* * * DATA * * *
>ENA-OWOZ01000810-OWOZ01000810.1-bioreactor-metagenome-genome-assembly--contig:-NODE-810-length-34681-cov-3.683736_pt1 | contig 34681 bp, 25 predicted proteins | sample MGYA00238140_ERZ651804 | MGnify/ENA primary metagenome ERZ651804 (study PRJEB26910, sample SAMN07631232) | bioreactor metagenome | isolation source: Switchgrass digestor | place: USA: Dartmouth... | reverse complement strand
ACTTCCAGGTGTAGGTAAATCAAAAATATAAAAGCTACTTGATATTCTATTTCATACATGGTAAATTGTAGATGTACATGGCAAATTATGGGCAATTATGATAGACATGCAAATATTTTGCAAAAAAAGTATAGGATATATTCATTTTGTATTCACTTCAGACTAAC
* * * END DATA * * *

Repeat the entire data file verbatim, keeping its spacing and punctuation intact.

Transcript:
>ENA-OWOZ01000810-OWOZ01000810.1-bioreactor-metagenome-genome-assembly--contig:-NODE-810-length-34681-cov-3.683736_pt1 | contig 34681 bp, 25 predicted proteins | sample MGYA00238140_ERZ651804 | MGnify/ENA primary metagenome ERZ651804 (study PRJEB26910, sample SAMN07631232) | bioreactor metagenome | isolation source: Switchgrass digestor | place: USA: Dartmouth... | reverse complement strand
ACTTCCAGGTGTAGGTAAATCAAAAATATAAAAGCTACTTGATATTCTATTTCATACATGGTAAATTGTAGATGTACATGGCAAATTATGGGCAATTATGATAGACATGCAAATATTTTGCAAAAAAAGTATAGGATATATTCATTTTGTATTCACTTCAGACTAAC